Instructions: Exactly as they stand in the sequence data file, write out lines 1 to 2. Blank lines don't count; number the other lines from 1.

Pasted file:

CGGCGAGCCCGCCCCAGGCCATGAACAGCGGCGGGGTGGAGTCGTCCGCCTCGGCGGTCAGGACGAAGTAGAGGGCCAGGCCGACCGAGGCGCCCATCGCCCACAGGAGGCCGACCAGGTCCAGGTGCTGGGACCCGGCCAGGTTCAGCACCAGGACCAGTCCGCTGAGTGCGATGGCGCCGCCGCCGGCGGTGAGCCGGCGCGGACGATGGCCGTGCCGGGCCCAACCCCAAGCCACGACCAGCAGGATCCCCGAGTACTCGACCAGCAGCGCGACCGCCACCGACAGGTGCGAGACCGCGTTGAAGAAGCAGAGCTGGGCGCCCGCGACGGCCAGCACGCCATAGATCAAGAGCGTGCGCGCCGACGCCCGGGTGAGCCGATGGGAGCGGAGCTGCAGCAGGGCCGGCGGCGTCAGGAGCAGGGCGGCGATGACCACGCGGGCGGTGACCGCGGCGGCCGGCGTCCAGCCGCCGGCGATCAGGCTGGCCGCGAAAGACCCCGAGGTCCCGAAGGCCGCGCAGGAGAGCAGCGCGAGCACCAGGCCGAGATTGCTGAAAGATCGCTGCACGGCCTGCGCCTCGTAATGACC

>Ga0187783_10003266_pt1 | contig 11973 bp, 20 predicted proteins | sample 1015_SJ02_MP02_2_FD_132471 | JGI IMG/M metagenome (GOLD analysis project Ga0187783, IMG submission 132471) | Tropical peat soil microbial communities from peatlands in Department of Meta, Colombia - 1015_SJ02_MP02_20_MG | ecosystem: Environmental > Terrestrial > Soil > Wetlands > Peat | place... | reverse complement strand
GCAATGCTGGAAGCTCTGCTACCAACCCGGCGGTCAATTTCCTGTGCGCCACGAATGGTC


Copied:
CGGCGAGCCCGCCCCAGGCCATGAACAGCGGCGGGGTGGAGTCGTCCGCCTCGGCGGTCAGGACGAAGTAGAGGGCCAGGCCGACCGAGGCGCCCATCGCCCACAGGAGGCCGACCAGGTCCAGGTGCTGGGACCCGGCCAGGTTCAGCACCAGGACCAGTCCGCTGAGTGCGATGGCGCCGCCGCCGGCGGTGAGCCGGCGCGGACGATGGCCGTGCCGGGCCCAACCCCAAGCCACGACCAGCAGGATCCCCGAGTACTCGACCAGCAGCGCGACCGCCACCGACAGGTGCGAGACCGCGTTGAAGAAGCAGAGCTGGGCGCCCGCGACGGCCAGCACGCCATAGATCAAGAGCGTGCGCGCCGACGCCCGGGTGAGCCGATGGGAGCGGAGCTGCAGCAGGGCCGGCGGCGTCAGGAGCAGGGCGGCGATGACCACGCGGGCGGTGACCGCGGCGGCCGGCGTCCAGCCGCCGGCGATCAGGCTGGCCGCGAAAGACCCCGAGGTCCCGAAGGCCGCGCAGGAGAGCAGCGCGAGCACCAGGCCGAGATTGCTGAAAGATCGCTGCACGGCCTGCGCCTCGTAATGACC

>Ga0187783_10003266_pt1 | contig 11973 bp, 20 predicted proteins | sample 1015_SJ02_MP02_2_FD_132471 | JGI IMG/M metagenome (GOLD analysis project Ga0187783, IMG submission 132471) | Tropical peat soil microbial communities from peatlands in Department of Meta, Colombia - 1015_SJ02_MP02_20_MG | ecosystem: Environmental > Terrestrial > Soil > Wetlands > Peat | place... | reverse complement strand